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tutor:modifying_the_response

Modifying the Response: -bump- and -put-

It is possible to delete characters from the judging copy of the student's response by using the -bump- command:

. . . arrow 1812 bump as3 $$ delete all a's,s's, and 3's answer rdvrk

This -answer- will be matched if the student types “33 aardvarks” because the -bump- command reduces the judging copy of the response to “ rdvrk.” The original response is not altered and can•be recovered with a “judge rejudge”. Also, the screen display is unaffected: the student still sees “33 aardvarks” on the screen just as he or she typed it. On the other hand, all judging commands following the -bump- are affected since they all operate on the judging copy (not on the original response). For example, a -storea- following the -bump- would give you “rdvrk”. Here is another example:

define cfirst=v1,csecond=v2 first=v11,second=v21 unit conson at 913 write Type anything, and I'll remove the vowels: arrow 1309 long 100 $$ from v11 to v21 is 100 characters storea first,cfirst⇐jcount bump aeiou storea second,csecond⇐jcount ok write You typed ⊀a,first,cfirst⊁. Remove vowels: ⊀a,second,csecond⊁. You used ⊀s,cfirst-csecond⊁ vowels.

Note that “cfirst” is the number of characters (including hidden charac- ters such as shift characters) in the original response, whereas “csecond” is the number of characters after the -bump- has removed the vowels. This is a true count since “jcount” always has an up-to-date character count of the judging copy, as influenced by -bump- and related opera- tions. (You may recall that “specs bumpshift” also affects “jcount” by removing shift characters.) Suppose the student types “Apples taste funnier”. In this case, the student will get the reply:

You typed Apples taste funnier. Remove vowels: Ppls tst fnnr. You used 7 vowels.

The reason that the word “Apples” turns into “Ppls” with a capital “P” is that a capital “A” is really a shift character followed by a lower-case “a”. With the “a” bumped out, the shift character stands next to the “p”, making a capital “P”.

While the -bump- command will delete characters, the -put- command will change particular strings of characters:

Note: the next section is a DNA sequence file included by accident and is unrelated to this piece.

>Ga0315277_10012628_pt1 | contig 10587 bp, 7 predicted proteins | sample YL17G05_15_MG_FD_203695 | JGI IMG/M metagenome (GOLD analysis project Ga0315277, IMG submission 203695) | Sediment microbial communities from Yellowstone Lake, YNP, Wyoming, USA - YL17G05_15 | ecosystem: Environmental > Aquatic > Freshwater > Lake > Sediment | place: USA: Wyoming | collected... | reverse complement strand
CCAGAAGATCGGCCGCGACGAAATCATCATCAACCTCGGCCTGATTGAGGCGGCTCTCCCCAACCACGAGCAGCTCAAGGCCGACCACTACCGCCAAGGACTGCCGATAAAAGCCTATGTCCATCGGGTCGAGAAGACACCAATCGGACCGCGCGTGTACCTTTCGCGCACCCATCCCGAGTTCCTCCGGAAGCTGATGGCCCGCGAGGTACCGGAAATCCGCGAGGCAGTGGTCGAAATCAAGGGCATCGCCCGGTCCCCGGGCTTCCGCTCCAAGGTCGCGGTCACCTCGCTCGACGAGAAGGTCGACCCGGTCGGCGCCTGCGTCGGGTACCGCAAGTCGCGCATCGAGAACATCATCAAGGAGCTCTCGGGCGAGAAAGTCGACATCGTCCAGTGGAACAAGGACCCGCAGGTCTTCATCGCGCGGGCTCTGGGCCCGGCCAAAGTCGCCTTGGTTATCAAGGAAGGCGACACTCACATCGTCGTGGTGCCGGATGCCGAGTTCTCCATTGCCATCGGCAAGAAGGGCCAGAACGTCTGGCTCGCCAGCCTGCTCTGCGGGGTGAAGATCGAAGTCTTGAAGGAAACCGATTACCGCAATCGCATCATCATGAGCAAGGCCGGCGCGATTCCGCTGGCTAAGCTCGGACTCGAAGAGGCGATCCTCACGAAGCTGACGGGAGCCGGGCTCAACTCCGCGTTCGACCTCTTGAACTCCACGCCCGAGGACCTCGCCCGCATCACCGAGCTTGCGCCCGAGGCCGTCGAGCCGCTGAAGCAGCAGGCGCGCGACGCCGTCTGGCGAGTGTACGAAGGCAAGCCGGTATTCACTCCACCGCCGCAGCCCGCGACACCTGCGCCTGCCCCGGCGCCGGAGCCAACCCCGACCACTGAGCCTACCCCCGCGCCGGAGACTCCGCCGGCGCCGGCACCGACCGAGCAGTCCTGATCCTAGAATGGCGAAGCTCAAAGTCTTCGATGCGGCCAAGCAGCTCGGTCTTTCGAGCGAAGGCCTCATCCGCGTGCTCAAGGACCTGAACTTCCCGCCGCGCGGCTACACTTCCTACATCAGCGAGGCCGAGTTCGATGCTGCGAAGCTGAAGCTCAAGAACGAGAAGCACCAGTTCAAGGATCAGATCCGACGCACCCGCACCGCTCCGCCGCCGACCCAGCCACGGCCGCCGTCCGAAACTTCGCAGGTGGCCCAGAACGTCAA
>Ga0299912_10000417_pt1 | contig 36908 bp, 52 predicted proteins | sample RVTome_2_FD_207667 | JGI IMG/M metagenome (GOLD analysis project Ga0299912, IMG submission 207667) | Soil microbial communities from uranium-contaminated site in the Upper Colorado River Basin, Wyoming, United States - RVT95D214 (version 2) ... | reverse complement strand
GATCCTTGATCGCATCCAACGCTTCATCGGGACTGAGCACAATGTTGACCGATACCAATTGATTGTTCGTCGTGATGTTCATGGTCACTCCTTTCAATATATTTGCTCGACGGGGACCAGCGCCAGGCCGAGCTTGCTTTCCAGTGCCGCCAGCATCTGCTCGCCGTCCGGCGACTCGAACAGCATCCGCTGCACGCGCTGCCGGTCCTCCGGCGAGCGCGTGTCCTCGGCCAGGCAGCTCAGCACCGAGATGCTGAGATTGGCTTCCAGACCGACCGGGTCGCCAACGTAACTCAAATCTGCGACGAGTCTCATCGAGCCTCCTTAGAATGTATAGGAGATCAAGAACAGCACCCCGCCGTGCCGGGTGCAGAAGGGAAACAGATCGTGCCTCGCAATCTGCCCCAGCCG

arrow 1218 put cat=dog put rat=mouse storea first,jcount ok showa first,jcount

All occurrences of “cat” change into “dog”, and all occurrences of “rat” change into “mouse”. Suppose the student types “Scattered cats scratch rats”. The reply will be “Sdogtered dogs scmousech mouses”!

Both -bump- and -put- are judging commands. They operate on the student's response. Like all judging commands, they stop processing when encountered during the processing of regular commands. The -putcommand has a property similar to -store- in that it can terminate judging with a “no” judgment if it cannot handle the student's response:

. . . arrow 1218 put cat=enormous write Too many cats! ok . . .

If the student has many “cats” in his or her response, the -put- may cause “jcount” to exceed the 150-character response limit. In this case, it changes to the regular state, and the student gets the message “Too many cats!” This regular -write- command normally is skipped, since we're in the judging state.

The following is an equivalent form of -put- which is often easier to read:

. . put cat=dog putd /cat/dog/ putd ,cat,dog, . .

All three of these statements are equivalent. The -putd- (d for delimiter) takes the first character as the delimiter between the two character strings. Other examples of its use are:

. . putd /=/equals/ $$ convert = sign putd / // $$ remove all spaces . .

It is also possible to change variable character strings by using -putv- (v for variable):

putv first,cfirst,second,csecond ------------ -------------- ⇙ ⇘ string and count string and count

When you combine -put- and -bump- commands, you must be careful about how you arrange them. For example, the following sequence is nonsense:

bump a put cat=dog

With all a's bumped the -put- will not find any cat's. Similar remarks apply to sequences of -put- commands.

The -bump- command looks for single characters, so “bump B” will not merely bump capital B's. All shift characters will be bumped as well as lower-case b's. In other words, “bump B” is really “bump shift-b”. If you want to eliminate only capital B's, use “putd /B//”. This will find occurrences of the string of characters “shift-b” and replace this string with a zero-length string, thus deleting the B.

The main purpose of -bump- and -put- is to make minor modifica- tions to the student's response and convert it into a form which can be handled by standard judging commands. For example, the word-oriented judging commands (-answer-, -match-, -concept-, etc.) cannot find pieces of words. Suppose that for some reason you need to look for the fragment “elect”, and you don't care whether this appears in the word “selection” or “electronics” or “electoral”. Do this:

arrow 1723 specs okextra putd /elect/ elect / answer elect

The -putd- is used here to put spaces before and after the string “elect” so that it stands out as a separate word. You could also use the values of “jcount” before and after executing the -putd- to determine whether “elect” was present. The number of times it appeared could also be determined from these values. The value of “jcount” will increase by two for each insertion of two extra spaces.

Manipulating Character Strings

tutor/modifying_the_response.txt · Last modified: 2022/08/25 20:35 by 127.0.0.1